I grip the steering wheel tighter. “I bet you are.” Brat. I bet when Kitty starts driving, she’s going to be a speed demon without the slightest concern for those around her. But she’ll still probably be better at it than me. A reckless driver is better than a scared one; ask anybody.
“I’m not scared of things like you are.”
I adjust my rearview mirror. “You sure are proud of yourself.”
“I’m just saying.”
“Is there a car coming? Can I switch lanes?”
Kitty turns her head. “You can go, but hurry.”
“Like how much time do I have?”
“It’s already too late. Wait . . . now you can go. Go!”
I jerk into the left lane and look in my rearview. “Good job, Kitty. You just keep being my second pair of eyes.”
As we push the cart around the store, I’m thinking about the drive home and having to get behind the wheel again. My heart still races even as I’m trying to decide if we should have zucchini or green beans with dinner. By the time we’re in the dairy aisle, Kitty’s whining. “Can you hurry? I don’t want to miss my next show!”
To appease her, I say, “Go pick out an ice cream,” and Kitty heads off toward the frozen-food aisle.
The way home, I stay in the right lane for blocks and blocks so I don’t have to switch lanes. The car in front of me is an old lady, and she’s moving at a snail’s pace, which suits me just fine. Kitty begs me to switch lanes, but I just ignore her and keep doing what I’m doing, nice and easy. My hands are gripping the steering wheel so tightly my knuckles are white.
“The ice cream’s going to be all melted by the time we get home,” Kitty gripes. “And I’ve missed every single one of my shows. Can you please go to the fast lane?”
“Kitty!” I screech. “Will you just let me drive?”
“Then drive already!”
I lean across the console to cuff her upside the head, and she scoots closer to the window so I can’t reach her. “Can’t touch me,” she says gleefully.
“Quit playing around and be my eyes,” I say.
A car is coming up on my right, zooming off a highway exit. He’s going to have to merge into my lane soon. Lightning fast I look over my shoulder for my blind spot, to see if I can switch lanes. Every time I have to take my eyes away from the road, even for a second, I feel so much panic in my chest. But I don’t have a choice, I just hold my breath and I switch over to the left lane. Nothing bad happens. I exhale.
My heart races the whole way home. But we make it, no accidents and nobody honking their horn at me, and that’s the important thing. And the ice cream is fine, only a little melted on top. It will get easier each time, I think. I hope. I just have to keep trying.
I can’t stand the thought of Kitty being scornful of me. I’m her big sister. I have to be someone she looks up to, the way I look up to Margot. How can Kitty look up to me if I’m weak?
That night I pack Kitty’s and my lunches. I make what Mommy used to make us sometimes when we went on picnics at the winery in Keswick. I dice up a carrot and an onion and fry it with sesame oil and a little vinegar; then I mix in sushi rice. When it’s cooked, I scoop pats of rice into tofu skins. They’re like rice balls in little purses. I don’t have an exact recipe to follow, but it tastes right enough. When I’m finished, I get on a ladder and search for the bento boxes Mommy used to put them in. I finally find them in the back of the Tupperware cabinet.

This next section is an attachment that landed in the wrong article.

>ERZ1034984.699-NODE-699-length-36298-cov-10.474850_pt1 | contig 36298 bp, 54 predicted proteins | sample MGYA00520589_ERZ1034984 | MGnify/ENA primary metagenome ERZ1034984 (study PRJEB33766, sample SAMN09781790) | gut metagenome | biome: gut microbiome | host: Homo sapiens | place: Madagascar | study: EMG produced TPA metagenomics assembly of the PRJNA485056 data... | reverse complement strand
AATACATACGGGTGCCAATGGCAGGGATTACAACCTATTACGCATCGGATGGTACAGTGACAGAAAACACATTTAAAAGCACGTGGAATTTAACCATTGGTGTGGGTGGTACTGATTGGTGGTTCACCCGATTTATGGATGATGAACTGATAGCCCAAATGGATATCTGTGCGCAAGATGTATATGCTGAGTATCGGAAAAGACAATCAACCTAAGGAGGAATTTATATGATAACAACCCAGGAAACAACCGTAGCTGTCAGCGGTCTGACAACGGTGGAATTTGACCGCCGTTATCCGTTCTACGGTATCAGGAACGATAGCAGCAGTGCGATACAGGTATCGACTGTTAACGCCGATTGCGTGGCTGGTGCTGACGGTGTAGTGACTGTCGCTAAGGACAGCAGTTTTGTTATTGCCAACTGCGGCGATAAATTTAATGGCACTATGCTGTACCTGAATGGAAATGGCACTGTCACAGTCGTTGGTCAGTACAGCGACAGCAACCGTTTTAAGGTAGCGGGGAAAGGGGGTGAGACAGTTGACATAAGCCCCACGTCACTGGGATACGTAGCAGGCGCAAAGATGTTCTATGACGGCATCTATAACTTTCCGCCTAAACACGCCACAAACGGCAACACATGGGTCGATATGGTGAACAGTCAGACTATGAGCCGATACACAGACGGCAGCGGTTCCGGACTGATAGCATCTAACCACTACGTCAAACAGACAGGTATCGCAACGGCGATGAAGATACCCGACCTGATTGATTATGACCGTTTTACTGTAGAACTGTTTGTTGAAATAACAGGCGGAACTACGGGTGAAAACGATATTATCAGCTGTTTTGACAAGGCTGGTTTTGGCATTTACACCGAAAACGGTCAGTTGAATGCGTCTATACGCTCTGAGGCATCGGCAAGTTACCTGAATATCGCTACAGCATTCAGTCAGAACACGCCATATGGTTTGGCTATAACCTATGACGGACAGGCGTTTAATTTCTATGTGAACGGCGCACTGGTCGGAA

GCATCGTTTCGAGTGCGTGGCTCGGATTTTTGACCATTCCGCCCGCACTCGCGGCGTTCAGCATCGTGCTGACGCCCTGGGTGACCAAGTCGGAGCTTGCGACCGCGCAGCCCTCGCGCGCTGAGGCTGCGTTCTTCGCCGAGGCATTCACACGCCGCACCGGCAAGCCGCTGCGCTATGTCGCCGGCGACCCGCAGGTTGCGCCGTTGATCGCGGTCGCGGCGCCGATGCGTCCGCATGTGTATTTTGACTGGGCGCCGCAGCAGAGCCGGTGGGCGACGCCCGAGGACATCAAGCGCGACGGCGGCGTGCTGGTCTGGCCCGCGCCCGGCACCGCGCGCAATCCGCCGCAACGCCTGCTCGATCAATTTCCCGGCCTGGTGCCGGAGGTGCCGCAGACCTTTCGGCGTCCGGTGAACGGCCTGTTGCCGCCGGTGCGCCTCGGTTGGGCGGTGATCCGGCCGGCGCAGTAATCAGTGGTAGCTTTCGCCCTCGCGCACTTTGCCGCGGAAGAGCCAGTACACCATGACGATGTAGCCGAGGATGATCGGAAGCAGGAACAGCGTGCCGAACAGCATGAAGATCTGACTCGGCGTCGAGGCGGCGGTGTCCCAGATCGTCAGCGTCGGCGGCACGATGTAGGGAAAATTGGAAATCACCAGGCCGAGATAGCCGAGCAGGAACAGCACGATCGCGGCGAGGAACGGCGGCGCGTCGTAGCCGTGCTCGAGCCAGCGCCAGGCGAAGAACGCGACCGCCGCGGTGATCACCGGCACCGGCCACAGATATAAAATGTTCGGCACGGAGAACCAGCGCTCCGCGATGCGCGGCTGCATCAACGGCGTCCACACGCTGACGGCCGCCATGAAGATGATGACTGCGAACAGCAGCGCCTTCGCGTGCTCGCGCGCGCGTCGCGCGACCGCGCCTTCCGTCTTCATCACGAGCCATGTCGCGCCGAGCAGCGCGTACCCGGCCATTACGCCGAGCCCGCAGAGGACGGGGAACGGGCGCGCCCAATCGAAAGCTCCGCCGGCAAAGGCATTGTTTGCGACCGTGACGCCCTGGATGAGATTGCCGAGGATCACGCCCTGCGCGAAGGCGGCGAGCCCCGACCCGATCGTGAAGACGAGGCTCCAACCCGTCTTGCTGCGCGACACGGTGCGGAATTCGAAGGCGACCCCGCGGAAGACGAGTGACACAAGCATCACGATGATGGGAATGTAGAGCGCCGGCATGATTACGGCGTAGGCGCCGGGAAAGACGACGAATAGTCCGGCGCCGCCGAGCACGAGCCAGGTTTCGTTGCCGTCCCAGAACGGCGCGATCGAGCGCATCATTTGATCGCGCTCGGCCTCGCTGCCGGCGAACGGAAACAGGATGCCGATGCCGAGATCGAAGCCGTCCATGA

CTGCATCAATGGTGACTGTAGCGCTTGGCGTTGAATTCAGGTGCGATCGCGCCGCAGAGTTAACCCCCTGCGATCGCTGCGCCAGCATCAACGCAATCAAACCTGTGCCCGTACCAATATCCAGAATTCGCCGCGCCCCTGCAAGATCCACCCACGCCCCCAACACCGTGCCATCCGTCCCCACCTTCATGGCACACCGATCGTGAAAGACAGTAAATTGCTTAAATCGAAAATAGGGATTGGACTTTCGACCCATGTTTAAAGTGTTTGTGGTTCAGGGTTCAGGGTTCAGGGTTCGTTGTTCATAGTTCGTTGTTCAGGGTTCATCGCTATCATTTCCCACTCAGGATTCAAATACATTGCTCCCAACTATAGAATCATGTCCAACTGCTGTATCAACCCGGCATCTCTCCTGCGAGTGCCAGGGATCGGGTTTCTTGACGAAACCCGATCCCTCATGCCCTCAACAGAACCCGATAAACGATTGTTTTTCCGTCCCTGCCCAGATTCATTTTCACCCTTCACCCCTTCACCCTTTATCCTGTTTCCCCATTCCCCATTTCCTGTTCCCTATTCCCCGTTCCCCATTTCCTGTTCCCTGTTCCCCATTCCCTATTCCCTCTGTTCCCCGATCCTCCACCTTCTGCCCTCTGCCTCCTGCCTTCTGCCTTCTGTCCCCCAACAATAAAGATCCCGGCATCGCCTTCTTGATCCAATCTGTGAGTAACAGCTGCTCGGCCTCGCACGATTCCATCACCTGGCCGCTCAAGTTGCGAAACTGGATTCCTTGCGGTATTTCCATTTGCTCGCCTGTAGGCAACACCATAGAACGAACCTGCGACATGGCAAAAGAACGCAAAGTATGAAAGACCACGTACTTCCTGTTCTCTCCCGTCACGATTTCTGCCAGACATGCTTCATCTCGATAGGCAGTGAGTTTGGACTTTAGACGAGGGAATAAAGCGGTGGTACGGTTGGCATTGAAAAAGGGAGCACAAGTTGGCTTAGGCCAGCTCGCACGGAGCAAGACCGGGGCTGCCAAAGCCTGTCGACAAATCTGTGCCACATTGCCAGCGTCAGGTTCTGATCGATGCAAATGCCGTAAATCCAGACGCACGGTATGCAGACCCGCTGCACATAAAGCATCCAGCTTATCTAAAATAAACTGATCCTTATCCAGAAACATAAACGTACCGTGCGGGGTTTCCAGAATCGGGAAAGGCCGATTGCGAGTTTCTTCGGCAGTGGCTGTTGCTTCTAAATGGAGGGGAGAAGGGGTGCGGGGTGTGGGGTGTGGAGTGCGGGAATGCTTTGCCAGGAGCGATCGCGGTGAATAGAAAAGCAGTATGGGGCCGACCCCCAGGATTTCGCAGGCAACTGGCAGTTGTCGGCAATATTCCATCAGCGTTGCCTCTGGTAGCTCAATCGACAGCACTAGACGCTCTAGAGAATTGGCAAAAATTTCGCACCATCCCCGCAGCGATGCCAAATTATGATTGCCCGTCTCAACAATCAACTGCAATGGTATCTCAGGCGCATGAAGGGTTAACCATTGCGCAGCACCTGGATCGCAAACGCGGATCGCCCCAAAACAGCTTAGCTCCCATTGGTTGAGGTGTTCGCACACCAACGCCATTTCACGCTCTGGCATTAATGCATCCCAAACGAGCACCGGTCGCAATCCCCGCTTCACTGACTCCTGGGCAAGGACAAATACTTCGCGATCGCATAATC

I don’t know if Kitty will remember eating these rice balls, but I hope that her heart will.
AT THE LUNCH TABLE PETER and his friends can’t get enough of the rice balls. I only get to eat three. “These are so good,” Peter keeps saying. When he reaches for the last one, he stops short and quickly looks up at me to see if I noticed.
“You can have it,” I say. I know what he’s thinking of. The last piece of pizza.
“No, it’s all right, I’m good.”
“I don’t want it!”
I pick up the rice ball with my fingers and put it in his face. “Say ‘ah.’?”
Stubbornly he says, “No. I’m not going to give you the satisfaction of being right.”
Darrell hoots with laughter. “I’m jealous of you, Kavinsky. I wish I had a girl to feed me my lunch. Lara Jean, if he doesn’t take it, I will.” He leans forward and opens his mouth for me.
Peter shoves him to the side and says, “Step off, it’s mine!” He opens his mouth and I pop it in like he’s a seal at Sea World. With his mouth full of rice and his eyes closed, he says, “Yum yum yum.”
I smile, because it’s so cute. And for a second, just for a second, I forget. I forget that this isn’t real.
Peter swallows the food in his mouth and says, “What’s wrong? Why do you look sad?”
“I’m not sad. I’m hungry because you guys ate my lunch.” I cross my eyes at him to show him I’m joking.
Immediately Peter pushes out his chair and stands up. “I’m gonna get you a sandwich.”
I grab his sleeve. “Don’t. I’m just kidding.”
“Are you sure?” I nod, and he sits back down. “If you’re hungry later, we can stop somewhere on the way home.”
“About that,” I say. “My car’s fixed now, so I won’t be needing you to give me rides anymore.”
“Oh, really?” Peter leans back in his chair. “I don’t mind picking you up, though. I know you hate to drive.”
“The only way I’ll get better is if I practice,” I say, feeling like Margot. Margot the Good. “Besides, now you’ll get back your extra five minutes of sleep.”
Peter grins. “True.”
VIRTUAL SUNDAY NIGHT DINNER WAS an idea I thought up.
I’ve got my laptop propped up on a stack of books in the center of the table. Daddy and Kitty and I are all sitting in front of it with our slices of pizza. It’s our lunchtime and Margot’s dinnertime. Margot’s sitting at her desk with a salad. She’s already in her flannel pj’s.
“You guys are eating pizza again?” Margot gives me and Daddy a disapproving look. “Kitty’s going to stay tiny if you don’t feed her any green food.”
“Relax, Gogo, there’s peppers on this pizza,” I say, holding up my slice, and everybody laughs.